So assuming a density 7-10% less than that of the earth, surface gravity scales as density $\times$ radius2. So if you allowed for surface gravity to be maybe 10% higher than earth's (is that similar enough?) - you could get away with approximately 10% greater radius. This would provide you with ~30% more surface area. If you want to retain ~1g then you are probably limited to radius increase of no more than 4-5% without weird global engineering.

Spinning faster: Spinning faster won't help reduce surface gravity unless you spin ridiculously fast - 20 minute days anyone?

Tilt: Increasing the tilt angle would make the climate more extreme (possibly much more extreme). And as a larger world would likely have more extreme weather anyway (more space for thermal gradients etc to develop), you would likely get a pretty stormy climate with much higher average wind speed. Perhaps that will help you get what you want - a slightly bigger planet with a slightly higher frequency of horrible weather would indeed be harder to explore.

As an added note - re-positioning the continents can also make things more difficult for exploration. If the Pacific was narrowed by 30% then the Atlantic could be widened by ~50% (without significantly altering the shape of the continents). This would have made it harder/impossible for Columbus etc. to have 'discovered' the new world (which could have led to at least a century delay till it was found by Europeans).

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  • $\begingroup$ Thanks for the answer, it's practically perfect, I didn't intend more than 30% more of surface. Spinning faster is about the day/night cycle, not gravity. Tilt, I guess I got it backwards, shouldn't it be useful to compensate the extreme wheather? The occasional horrible weather could fit perfectly. $\endgroup$ – Tomás Dec 9 '18 at 21:07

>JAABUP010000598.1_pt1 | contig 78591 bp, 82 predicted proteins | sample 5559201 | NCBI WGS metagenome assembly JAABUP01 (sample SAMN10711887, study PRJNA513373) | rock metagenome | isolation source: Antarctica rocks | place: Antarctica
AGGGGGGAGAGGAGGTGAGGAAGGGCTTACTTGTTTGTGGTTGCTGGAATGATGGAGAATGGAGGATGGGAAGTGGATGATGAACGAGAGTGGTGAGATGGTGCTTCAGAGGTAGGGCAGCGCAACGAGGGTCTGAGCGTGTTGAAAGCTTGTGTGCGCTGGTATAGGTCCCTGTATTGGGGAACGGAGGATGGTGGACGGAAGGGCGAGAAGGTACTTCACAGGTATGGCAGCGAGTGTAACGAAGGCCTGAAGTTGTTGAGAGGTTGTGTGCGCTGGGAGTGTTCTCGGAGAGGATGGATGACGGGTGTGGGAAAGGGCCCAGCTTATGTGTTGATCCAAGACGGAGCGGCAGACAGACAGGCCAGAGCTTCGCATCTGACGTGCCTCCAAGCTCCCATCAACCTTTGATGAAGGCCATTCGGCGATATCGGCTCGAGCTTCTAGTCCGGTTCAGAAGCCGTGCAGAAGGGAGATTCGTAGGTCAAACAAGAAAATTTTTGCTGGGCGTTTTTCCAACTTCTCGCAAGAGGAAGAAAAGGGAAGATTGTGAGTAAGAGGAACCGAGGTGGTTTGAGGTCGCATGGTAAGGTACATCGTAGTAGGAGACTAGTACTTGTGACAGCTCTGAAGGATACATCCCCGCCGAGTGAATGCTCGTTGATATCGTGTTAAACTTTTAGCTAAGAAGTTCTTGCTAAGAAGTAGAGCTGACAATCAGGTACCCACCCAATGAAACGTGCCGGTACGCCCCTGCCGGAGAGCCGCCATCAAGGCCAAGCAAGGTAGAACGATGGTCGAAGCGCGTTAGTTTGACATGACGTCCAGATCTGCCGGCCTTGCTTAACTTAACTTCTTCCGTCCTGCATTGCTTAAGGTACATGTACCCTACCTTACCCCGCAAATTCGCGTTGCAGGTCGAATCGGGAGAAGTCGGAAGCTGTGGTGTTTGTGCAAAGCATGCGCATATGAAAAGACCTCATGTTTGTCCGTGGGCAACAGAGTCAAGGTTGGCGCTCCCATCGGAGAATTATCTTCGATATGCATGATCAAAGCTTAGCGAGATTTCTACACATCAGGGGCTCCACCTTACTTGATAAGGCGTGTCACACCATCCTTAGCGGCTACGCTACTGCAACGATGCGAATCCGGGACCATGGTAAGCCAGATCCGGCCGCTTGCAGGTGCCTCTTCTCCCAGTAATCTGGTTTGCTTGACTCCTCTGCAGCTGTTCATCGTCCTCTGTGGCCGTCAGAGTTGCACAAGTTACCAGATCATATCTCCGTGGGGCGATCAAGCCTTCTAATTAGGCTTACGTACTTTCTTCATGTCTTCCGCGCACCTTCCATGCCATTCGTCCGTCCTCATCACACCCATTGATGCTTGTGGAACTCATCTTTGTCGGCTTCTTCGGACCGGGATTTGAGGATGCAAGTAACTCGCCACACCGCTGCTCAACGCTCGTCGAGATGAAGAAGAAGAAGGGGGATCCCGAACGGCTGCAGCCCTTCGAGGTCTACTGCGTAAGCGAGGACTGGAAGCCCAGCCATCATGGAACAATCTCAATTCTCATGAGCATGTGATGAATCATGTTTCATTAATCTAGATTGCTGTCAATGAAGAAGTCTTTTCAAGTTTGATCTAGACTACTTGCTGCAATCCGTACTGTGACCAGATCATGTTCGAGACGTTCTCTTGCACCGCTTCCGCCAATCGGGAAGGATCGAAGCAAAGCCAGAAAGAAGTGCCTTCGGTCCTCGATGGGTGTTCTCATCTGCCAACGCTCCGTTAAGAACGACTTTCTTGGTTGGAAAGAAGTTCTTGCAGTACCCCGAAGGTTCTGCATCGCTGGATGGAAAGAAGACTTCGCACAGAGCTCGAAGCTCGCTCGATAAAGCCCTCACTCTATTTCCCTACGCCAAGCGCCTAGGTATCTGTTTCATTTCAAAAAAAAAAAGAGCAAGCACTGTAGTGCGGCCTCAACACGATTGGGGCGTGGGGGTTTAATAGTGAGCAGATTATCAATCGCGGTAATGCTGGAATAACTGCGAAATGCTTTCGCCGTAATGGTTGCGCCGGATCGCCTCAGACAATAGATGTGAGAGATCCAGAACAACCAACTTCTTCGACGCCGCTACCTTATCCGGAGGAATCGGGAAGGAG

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    $\begingroup$ It turns out that planetary size doesn't affect surface gravity all that much once you get larger than Venus. The planet will likely have ~1g even if it is significantly larger than Earth. $\endgroup$ – eyeballfrog Dec 10 '18 at 1:19
  • $\begingroup$ @eyeballfrog A careful reading of that paper shows that this is only true for 'transitional' super-earth type planets that fit between rocky earth-like planets and gas giants. The reason is that most 'super-earths' have a very significant atmosphere so the effective planetary radius increases more quickly with mass. But these super-earths bear little resemblance to our planet - the 'surface' is measured at the gas surface. If you stick with rocky planets with an atmosphere approximately comparable to ours (say no more than 10-20 km deep), surface gravity will scale as I suggested. $\endgroup$ – Penguino Dec 10 '18 at 1:58
  • $\begingroup$ Great answer and very thorough! +1 Just to comment on the spin, faster spinning to compensate gravity would make traveling north or south impossible, as the centrifugal forces get reduced the further from the equator you are. Also I think Coriolis forces would be quite significant. $\endgroup$ – spcan Dec 10 '18 at 11:21
  • $\begingroup$ And if it really was spinning sufficiently fast to make a significant diffidence to surface gravity it would be very noticeably oblate... $\endgroup$ – Penguino Dec 10 '18 at 20:14